Like moms all over the United States, I'm in the midst of the back-to-school frenzy. My daughter is starting her final year of elementary school, so this is a watershed moment. I'm trying to savor every bit of it, from the 14-page registration packet I filled out last week to the search for the perfect backpack (still not found).
I have my concerns, too. Will she get along with her teacher and the other kids in class? Will she feel challenged and excited about her school work, and learn what's necessary to be successful in the future. Curious to find out how my back-to-school rituals compare with those of families around the world, I asked BabyCenter's international editors to weigh in. The differences, and similarities, are fascinating.
"School starts in Russia on the 1st of September. This day is also celebrated as Knowledge and Skills Day," says Irina Korabelnikova, editor of BabyCenter Russia. "Streets and towns are full of rosy-cheeked schoolchildren with flowers they bring to teachers on this day. Education is mostly free and we have always been very proud of the very good quality. But in the last two years there has been talk at the state level of offering basic subjects for free and making all the rest paid, which is of great concern to parents."
"In Brasil classes start in early February. Moms rush to buy school supplies and it affects monthly inflation figures for the whole country. Prices can vary more than 500 percent, depending on the store. In big cities such as Sao Paulo, the opening of schools is synonymous with big traffic jams and police officers frantically trying to stop the chaos." explains Fernanda Ravagnani, editor of BabyCenter Brasil.
"In most Arabic countries, back-to-school rituals are similar to those in the United States. But some educated and employed parents send their kids to private school. Among the school challenges are too few teachers and weak curriculums," says Randa Ozair, editor of BabyCenter Arabia.
"In Malaysia, school starts in January," explains Mei Leng Wong, editor of BabyCenter Malaysia. "Uniforms are required once children enter formal schooling at age 6. Similar to many other countries, parents hope that their children have a high-quality education. In Malaysia, parents are pushing for more critical thinking and less rote learning. Unfortunately, this can be challenging when class sizes are huge with 40 to 50 students in a class."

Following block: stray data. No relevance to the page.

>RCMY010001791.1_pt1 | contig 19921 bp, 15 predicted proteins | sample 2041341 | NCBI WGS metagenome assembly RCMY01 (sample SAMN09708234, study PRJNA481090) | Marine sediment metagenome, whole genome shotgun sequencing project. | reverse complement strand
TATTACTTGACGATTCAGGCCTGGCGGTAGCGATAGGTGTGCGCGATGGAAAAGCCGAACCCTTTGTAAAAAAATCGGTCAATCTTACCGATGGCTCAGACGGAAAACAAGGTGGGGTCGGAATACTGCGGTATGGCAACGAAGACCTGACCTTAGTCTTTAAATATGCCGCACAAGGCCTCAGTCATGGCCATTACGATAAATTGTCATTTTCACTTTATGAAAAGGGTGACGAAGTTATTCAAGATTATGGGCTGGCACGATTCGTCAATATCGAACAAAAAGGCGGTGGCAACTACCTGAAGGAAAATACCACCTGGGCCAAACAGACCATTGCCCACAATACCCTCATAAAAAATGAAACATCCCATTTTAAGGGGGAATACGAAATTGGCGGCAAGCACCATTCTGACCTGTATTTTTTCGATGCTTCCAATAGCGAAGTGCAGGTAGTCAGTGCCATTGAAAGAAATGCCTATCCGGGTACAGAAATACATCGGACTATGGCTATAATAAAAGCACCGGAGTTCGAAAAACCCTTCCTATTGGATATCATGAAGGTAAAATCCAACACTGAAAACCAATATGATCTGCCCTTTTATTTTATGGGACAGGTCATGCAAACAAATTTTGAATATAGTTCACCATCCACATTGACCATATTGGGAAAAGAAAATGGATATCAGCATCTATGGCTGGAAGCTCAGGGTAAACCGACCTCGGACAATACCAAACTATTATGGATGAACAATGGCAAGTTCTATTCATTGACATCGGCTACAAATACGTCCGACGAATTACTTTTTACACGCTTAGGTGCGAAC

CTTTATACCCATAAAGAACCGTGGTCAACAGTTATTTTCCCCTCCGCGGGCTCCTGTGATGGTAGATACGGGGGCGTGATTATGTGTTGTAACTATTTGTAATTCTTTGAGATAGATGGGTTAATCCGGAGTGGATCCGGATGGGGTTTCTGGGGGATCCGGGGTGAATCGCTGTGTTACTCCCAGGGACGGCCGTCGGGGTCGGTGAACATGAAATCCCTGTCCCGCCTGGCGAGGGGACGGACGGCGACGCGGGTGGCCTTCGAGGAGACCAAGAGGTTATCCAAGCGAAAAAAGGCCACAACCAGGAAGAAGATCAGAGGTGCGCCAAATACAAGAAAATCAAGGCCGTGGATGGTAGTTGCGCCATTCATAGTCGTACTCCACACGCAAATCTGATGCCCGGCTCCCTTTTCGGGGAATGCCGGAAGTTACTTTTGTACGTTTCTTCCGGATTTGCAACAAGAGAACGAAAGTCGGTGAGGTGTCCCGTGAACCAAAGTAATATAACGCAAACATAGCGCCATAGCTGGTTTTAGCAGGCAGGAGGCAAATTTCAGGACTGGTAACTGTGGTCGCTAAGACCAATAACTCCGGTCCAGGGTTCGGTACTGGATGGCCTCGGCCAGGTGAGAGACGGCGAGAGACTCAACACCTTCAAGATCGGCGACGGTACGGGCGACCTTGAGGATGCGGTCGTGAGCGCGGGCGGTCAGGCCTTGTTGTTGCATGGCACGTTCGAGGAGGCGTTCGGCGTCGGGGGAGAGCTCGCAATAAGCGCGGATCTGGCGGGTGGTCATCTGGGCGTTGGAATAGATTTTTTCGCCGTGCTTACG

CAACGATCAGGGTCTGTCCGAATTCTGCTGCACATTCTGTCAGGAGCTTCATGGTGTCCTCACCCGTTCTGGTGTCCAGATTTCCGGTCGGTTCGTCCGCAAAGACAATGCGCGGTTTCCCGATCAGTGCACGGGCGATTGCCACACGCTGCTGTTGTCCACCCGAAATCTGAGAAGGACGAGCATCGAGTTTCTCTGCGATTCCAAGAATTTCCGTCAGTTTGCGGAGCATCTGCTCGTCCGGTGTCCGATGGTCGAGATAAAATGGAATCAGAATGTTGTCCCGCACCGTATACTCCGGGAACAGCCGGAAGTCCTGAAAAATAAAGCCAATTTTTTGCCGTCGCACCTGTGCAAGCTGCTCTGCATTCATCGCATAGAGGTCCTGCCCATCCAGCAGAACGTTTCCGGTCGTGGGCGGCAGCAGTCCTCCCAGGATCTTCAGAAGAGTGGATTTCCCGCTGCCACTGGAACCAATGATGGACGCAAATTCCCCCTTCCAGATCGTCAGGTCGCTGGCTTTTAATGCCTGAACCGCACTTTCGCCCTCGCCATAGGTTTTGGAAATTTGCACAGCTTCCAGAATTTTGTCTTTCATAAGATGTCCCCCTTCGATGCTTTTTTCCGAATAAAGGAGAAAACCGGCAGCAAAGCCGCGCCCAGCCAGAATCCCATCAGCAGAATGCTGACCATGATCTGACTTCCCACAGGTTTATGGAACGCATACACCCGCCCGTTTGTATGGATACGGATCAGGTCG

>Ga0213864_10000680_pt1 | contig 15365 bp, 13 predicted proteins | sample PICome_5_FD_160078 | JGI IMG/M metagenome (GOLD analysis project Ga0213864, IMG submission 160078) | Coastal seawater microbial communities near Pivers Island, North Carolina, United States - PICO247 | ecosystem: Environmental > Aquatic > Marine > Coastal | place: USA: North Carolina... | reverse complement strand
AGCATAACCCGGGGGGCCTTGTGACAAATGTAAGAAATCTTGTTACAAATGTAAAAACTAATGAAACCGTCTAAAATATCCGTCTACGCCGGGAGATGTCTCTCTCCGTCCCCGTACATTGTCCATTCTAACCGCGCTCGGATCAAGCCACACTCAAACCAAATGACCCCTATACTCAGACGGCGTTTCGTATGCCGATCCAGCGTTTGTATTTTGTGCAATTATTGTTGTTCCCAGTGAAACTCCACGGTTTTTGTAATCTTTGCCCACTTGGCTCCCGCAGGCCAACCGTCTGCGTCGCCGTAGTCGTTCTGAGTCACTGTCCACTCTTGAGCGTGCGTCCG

Despite living around the globe, it seems many of the world's moms share a blend of excitement and concern during back-to-school season. But moms in a few countries cite more serious challenges. "In India most families send their children to government schools. But the classes are big and teachers often don't show up for school. The level of education is inconsistent," says Diane Rai, editor of BabyCenter India.
And then there are countries like Afghanistan where many children, especially girls, never get the chance to go to school, and Tanzania where continuing education is such an economic hardship that students often quit during primary education. Although the gap is closing in primary school enrollment, 1 in 5 girls in the developing world never completes sixth grade.
Thankfully, many organizations are working to improve education around the world. Johnson & Johnson partners with several organizations, including Women Deliver, to advocate for improved girls education. Johnson & Johnson also supports programs such as the Girls Secondary Education Project in Guinea and Tanzania. This program provides thousands of scholarships so girls can go on to secondary education, and offers guidance to help those young women attain employment after their education is completed.
Outside of my work with BabyCenter, I personally support the Afghan Institute of Learning, an inspiring group dedicated to improving access to education and healthcare for Afghan girls and women. By giving women and girls around the world the opportunity for an education, we're investing in a brighter future where individuals, families, and countries can thrive. Every child deserves a chance to learn and by working together we can make it happen.
What do you think about education around the world? What we can do to make a difference?
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